And my teacup I bought in East Liverpool on our annual preaching week with our friends Chester and Barb. Barb and I loved to plunder in little shops and I want to always take home a memory of my time with them. East Liverpool is known for its fine clay and Fiestaware is made there. Also I believe the Hall pottery is made there. Imagine my delight when I found a beautiful deep blue teacup with the gold inside (my grandmother Nelle would have loved it) marked East Liverpool and at the grand price of $2.00! "Lord, bless our ministry friends as they walk the valleys and mountains for You."
There's the beautiful chintz teapot my daughter Niki gave me. The Victorian feel is there and I think of her, my writing daughter, curled up on a rainy day like today with pen in hand and the words just flowing. "Lord, thank you for a daughter that has given her talent to be used by You."
I lovingly dust a teacup and saucer with words etched on it. "Rest in the Lord and wait patiently for Him." Ps. 37:7. This cup was given to me by my older sister when I walked the horrible dark valley of depression. Now I look at it and think of my rambunctious child, the one who loved the outdoors, riding her bike, go-carting, activity-- fighting her battle with MS. Perhaps this teacup should be passed on to my daughter... "Lord, help my beautiful daughter Alicia to trust You even when she can't see You in the thick darkness..."
My latest teapot is Dutch but too beautiful and delicate to go to the kitchen. She is the queen of the teacart! Her head is thrown up to the sun and her big basket of flowers makes me long for the spring to come so I can smell the honeysuckle again in Tennessee. She was purchased on my last trip to Idaho. It was love at first sight. When I told Gary about what a beautiful Limoge teapot I'd found in a gift shop he didn't ask the price or why I wanted another teapot. He simply said, "You get down there tomorrow and get her shipped here." Oh Lord, thank You for such a loving, thoughtful husband. Thank You that we're still sweethearts and best friends after 35 years of marriage. Thank You that Your word does pay us back when we obey it."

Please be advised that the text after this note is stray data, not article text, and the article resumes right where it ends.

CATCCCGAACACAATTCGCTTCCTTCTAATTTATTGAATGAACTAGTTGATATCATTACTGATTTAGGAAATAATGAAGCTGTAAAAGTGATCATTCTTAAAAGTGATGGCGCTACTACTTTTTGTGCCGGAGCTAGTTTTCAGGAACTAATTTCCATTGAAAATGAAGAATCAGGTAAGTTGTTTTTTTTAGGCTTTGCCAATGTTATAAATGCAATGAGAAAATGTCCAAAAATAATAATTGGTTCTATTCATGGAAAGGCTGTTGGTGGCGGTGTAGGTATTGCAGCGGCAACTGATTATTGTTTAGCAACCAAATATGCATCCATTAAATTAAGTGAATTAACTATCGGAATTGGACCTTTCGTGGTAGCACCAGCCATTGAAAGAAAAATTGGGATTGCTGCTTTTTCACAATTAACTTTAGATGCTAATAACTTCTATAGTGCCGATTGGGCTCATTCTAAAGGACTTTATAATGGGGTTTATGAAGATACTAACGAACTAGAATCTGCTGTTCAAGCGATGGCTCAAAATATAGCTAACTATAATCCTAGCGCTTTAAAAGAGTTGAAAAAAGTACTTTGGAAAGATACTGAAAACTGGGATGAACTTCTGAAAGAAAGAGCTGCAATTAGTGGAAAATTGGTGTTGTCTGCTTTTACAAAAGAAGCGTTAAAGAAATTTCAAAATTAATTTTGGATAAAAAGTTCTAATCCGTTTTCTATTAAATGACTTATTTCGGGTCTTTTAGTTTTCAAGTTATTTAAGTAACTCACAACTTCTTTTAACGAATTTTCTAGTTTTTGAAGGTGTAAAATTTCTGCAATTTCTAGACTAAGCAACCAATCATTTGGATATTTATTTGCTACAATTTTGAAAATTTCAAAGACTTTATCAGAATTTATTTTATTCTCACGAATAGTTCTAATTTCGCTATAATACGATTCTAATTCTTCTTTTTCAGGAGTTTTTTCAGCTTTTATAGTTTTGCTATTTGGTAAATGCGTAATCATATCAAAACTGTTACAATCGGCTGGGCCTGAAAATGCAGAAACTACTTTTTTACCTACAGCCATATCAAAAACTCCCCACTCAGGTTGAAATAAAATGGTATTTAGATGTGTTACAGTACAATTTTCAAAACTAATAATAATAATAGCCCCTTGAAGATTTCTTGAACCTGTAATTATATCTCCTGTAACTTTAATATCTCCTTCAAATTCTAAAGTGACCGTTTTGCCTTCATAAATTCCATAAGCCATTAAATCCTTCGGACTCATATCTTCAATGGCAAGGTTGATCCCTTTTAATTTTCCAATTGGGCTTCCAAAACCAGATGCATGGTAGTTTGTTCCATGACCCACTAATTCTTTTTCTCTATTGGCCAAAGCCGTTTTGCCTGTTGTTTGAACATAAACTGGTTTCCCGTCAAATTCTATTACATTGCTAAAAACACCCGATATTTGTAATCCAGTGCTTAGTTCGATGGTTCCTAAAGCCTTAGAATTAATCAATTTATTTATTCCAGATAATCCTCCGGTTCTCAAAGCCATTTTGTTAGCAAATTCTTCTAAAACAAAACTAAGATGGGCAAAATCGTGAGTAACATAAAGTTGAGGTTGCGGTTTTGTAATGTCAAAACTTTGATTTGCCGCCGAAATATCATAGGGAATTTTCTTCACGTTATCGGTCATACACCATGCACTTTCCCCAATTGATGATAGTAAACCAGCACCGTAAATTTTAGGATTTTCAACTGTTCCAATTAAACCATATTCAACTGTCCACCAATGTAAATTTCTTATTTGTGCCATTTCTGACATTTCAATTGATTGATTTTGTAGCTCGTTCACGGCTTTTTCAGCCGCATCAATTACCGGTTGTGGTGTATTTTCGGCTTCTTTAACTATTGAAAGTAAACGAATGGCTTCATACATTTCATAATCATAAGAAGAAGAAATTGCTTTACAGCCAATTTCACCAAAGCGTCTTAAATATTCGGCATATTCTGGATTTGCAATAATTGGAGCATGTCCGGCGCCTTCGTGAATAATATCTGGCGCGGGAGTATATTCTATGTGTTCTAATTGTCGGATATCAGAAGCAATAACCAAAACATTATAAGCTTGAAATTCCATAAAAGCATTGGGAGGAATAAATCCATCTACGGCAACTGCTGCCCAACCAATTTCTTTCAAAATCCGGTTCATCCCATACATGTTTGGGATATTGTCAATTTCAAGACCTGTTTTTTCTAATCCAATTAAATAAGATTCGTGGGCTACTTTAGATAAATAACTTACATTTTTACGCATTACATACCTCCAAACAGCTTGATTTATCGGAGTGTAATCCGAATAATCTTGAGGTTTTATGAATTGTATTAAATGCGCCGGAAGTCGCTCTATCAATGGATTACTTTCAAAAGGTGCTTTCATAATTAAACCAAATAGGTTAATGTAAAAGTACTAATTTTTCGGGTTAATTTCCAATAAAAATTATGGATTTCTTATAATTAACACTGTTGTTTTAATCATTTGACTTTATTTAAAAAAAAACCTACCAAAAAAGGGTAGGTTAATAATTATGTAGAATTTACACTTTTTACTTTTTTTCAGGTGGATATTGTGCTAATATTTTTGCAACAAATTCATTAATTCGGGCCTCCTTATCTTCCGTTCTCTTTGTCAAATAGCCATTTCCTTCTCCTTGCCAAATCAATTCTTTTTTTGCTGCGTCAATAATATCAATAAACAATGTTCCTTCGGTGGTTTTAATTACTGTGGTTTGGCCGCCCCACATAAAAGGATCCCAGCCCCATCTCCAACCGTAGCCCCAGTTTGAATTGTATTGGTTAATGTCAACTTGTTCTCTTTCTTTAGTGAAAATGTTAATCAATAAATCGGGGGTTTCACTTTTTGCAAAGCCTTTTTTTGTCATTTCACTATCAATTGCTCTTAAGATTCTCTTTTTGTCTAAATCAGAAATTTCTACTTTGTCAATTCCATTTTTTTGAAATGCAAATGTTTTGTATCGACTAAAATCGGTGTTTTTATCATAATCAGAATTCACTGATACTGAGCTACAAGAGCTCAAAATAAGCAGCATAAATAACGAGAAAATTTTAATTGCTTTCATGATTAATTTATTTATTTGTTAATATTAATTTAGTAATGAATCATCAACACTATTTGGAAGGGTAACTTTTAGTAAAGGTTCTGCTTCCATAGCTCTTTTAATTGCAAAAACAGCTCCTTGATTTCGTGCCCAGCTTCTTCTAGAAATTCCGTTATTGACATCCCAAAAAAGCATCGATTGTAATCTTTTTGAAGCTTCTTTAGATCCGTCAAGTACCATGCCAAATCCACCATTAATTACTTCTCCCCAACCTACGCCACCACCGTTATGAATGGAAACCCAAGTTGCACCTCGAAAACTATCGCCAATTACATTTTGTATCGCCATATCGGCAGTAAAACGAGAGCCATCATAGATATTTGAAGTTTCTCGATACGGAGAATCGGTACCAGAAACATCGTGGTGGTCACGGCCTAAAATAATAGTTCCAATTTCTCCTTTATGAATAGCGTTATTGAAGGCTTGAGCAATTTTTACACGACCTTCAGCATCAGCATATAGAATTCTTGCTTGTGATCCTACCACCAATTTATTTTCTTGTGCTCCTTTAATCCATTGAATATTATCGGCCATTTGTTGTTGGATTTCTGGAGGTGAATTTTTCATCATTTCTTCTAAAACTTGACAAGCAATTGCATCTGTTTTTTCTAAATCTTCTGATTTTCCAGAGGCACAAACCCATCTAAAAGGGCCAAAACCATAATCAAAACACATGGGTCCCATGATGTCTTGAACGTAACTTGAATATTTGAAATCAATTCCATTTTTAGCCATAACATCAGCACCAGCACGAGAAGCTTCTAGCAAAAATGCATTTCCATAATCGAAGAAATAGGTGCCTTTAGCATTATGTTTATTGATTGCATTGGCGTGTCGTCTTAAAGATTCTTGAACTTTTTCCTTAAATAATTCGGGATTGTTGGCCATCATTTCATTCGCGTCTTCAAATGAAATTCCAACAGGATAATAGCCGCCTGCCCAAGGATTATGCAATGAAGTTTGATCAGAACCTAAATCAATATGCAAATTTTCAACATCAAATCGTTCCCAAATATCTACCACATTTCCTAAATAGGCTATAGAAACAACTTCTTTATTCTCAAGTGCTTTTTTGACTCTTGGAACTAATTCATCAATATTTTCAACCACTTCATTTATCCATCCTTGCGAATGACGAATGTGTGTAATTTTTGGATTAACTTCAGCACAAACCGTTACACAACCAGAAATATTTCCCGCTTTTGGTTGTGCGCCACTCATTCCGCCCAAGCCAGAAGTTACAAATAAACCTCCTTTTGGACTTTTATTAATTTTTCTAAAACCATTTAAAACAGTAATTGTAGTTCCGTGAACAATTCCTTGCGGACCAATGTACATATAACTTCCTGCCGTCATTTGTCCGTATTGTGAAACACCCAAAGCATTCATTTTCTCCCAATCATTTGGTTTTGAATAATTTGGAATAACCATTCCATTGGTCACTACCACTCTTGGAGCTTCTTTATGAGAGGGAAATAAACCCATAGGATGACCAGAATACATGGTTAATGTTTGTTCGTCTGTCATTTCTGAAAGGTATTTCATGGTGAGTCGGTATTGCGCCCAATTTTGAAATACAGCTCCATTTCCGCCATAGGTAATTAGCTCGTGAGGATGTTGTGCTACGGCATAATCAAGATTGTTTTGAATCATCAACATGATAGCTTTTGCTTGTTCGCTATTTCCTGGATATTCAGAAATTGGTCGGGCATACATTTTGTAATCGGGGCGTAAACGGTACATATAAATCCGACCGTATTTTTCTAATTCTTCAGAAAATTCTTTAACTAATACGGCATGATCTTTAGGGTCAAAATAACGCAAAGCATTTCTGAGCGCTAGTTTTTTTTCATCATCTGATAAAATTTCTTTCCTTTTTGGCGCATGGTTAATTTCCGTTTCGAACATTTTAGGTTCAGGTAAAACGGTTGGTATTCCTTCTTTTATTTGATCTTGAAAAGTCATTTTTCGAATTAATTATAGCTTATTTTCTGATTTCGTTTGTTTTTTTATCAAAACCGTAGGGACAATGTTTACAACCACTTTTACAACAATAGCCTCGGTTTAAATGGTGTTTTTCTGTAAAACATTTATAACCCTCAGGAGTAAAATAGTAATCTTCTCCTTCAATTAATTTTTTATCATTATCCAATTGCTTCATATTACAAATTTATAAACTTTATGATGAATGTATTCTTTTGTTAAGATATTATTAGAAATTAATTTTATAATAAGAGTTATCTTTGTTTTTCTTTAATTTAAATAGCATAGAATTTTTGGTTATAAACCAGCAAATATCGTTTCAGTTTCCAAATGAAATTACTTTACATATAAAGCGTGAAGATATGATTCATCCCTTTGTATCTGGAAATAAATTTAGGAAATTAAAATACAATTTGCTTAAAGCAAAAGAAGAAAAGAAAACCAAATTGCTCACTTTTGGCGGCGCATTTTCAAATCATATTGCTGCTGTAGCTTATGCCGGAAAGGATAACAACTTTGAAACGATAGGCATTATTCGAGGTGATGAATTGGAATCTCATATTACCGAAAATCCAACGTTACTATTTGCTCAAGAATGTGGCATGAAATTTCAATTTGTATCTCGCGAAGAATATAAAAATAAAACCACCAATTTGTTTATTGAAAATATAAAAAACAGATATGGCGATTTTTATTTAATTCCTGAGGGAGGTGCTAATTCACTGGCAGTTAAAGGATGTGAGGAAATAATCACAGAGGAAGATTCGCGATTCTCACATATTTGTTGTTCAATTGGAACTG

And then I think of my Idaho children, isolated from the rest of the family as they walk in obedience to the Lord's calling. Lord, comfort and encourage them. Give them fellowship and "family" from You out there."
I have my odd shaped teapots. The one that is a copy of transferware was given to me by John and Cierra (via daddy) so they could have a part in mommy's tea room. "Lord, bless these late blessings you've brought into your lives and use them in a mighty way."
My last teacup I'll mention is a broken one. I've mended it more than once. Years ago we went into an old barn just filled with junk. The older four were little then and the boys went off with their daddy and the girls and I went our way. When we got in the van Nate handed me the most beautiful little teacup. It was missing its saucer, but it was so beautiful because it had a large rose on the front and the handle looked like the stem. He had 50 cents when we went in the barn and he had spent it all to get me a cup with my favorite flower on it. I remember being brought to tears by his being willing to spend everything he had to bring joy to his mother.
It's that delicate handle that got broken over the years but I just keep gluing it and the teacup has center stage in the china cupboard. Sometimes the lives of those that are most precious to us become broken. "Lord, only you can mend the broken lives and hearts and I'm counting on You to do that."
How thankful I am for the people that each teacup or teapot represents. It is good to know that God has given us family and friends to share those things we treasure and find joy in. It is good to bring them before the Father and talk about them, pray for them and thank Him for them.
It all makes dusting a joy!